If im not mistaken, priority settings cannot be applied to drivers, as they are handled directly by the kernel (The core of the operating system itself).
Your real issue is: What is prioritizing the active window doing for you?
Windows, by default, allows 2 clock cycles for every background window and 6 cycles for the foreground window each time it doles out CPU time. If your foreground windows are still having problems, than messing with Windows' settings in this way can cause things to break.
If changing thread priority is leading to a huge increase in performance, then the real question is: "What is running in the background sucking up all my CPU time?"
Keep in mind, that Windows is some of the most tested code on earth, and it does a pretty good job of managing threads by itself. Threads should not be given priority, unless they are system critical processes. For example, the driver that manages NTFS or your hard disk. Windows does this sort of tuning automatically.
Finally, the windows task manager (Control - Alt - Delete) runs as "High" priority by default. If you have another application set to high, and it locks up, you may lose the ability to safely terminate that application.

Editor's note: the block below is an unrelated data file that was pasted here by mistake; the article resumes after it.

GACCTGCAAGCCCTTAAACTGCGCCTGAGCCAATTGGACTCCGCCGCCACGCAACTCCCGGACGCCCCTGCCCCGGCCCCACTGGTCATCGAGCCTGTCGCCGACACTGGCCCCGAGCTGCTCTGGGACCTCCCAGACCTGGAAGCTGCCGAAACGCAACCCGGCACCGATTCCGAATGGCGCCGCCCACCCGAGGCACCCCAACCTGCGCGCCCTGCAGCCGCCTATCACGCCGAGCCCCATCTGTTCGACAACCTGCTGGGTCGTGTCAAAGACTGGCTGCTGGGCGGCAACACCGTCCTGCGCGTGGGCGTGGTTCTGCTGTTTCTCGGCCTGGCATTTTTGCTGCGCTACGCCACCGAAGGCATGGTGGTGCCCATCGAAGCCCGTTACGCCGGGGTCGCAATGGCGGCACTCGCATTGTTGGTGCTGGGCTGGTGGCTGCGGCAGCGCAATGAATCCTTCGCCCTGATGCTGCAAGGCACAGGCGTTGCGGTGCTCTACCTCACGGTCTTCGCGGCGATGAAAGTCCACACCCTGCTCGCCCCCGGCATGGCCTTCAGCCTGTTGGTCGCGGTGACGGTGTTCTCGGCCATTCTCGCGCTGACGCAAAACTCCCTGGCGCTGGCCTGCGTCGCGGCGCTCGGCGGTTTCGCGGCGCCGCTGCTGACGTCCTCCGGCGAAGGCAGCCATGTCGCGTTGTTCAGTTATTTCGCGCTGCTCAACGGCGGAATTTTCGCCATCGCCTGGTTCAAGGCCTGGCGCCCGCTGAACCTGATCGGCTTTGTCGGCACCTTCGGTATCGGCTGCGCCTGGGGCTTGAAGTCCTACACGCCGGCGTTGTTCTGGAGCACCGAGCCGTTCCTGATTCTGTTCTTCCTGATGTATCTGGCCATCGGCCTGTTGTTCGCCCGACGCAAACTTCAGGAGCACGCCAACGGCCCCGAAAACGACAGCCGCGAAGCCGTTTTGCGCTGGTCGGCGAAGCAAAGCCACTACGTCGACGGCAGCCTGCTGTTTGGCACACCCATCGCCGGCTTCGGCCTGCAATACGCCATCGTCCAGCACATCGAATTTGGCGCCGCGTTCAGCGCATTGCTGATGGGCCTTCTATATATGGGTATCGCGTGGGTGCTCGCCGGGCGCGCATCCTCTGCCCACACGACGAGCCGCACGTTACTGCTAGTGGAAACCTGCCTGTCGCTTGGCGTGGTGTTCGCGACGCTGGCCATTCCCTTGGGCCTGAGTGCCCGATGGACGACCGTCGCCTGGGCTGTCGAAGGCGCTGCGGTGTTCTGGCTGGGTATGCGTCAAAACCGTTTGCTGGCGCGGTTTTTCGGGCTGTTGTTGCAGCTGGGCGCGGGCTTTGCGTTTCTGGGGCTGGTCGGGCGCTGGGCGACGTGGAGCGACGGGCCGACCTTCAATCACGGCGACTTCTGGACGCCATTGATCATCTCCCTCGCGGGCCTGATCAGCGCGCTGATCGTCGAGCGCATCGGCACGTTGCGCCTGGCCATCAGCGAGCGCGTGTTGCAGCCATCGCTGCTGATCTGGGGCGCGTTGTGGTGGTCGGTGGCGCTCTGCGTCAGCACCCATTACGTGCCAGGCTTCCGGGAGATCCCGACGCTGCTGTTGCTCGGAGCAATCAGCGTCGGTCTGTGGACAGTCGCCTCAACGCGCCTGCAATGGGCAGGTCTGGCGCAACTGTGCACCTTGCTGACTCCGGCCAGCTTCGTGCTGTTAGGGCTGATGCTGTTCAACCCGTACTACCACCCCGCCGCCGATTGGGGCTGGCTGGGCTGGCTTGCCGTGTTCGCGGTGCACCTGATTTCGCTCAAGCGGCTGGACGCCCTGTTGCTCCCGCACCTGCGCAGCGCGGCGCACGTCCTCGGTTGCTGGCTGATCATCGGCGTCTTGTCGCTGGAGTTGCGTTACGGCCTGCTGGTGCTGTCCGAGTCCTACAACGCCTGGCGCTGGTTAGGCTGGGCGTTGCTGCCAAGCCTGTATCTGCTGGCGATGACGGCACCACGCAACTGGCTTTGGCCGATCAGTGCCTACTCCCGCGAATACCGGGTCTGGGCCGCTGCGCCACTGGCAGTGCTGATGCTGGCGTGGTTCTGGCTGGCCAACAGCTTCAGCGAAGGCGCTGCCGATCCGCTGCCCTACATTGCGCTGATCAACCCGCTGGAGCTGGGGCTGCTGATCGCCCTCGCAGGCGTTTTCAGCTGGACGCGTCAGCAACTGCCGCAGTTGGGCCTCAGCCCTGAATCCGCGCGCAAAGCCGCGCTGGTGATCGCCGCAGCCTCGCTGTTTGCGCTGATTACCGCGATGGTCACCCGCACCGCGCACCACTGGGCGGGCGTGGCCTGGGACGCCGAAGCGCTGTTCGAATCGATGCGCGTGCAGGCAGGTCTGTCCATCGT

Doing this also gives the app priority over the windows shell (start menu, desktop and such). All this means is that you would have to pull the plug on your machine to regain control of the PC. If the app was doing something important, like modifying the registry or saving a file, for example, this hard shutdown could leave your system in an UNBOOTABLE
state, requiring a reinstallation of the operating system.
Long story short, you want to leave priorities alone unless you have very
good reason to do otherwise.
If you are having performance problems, I recommend you post a HiJack This log and let one of the Malware experts make sure you are clean.
Just my 2 cents,
The only drawback to the program is that it occasionally causes the mouse cursor to behave sluggishly/erratically. I'm guessing there's a way to manually raise the mouse priority to `above normal' or `high' at the beginning of each Windows session to keep the mouse functional while Actual Booster is operating, but I can't seem to find the name of the process that corresponds to mouse operation...
There is no windows process that manages the mouse. It is handled by the kernel itself. Your mouse has one of the highest possible priorities of the whole system. There is no way to modify this.
Also, if you set everything to high priority, then what was the point of ever changing it in the first place.....
Edited by Billy O'Neal, 27 February 2008 - 11:18 PM.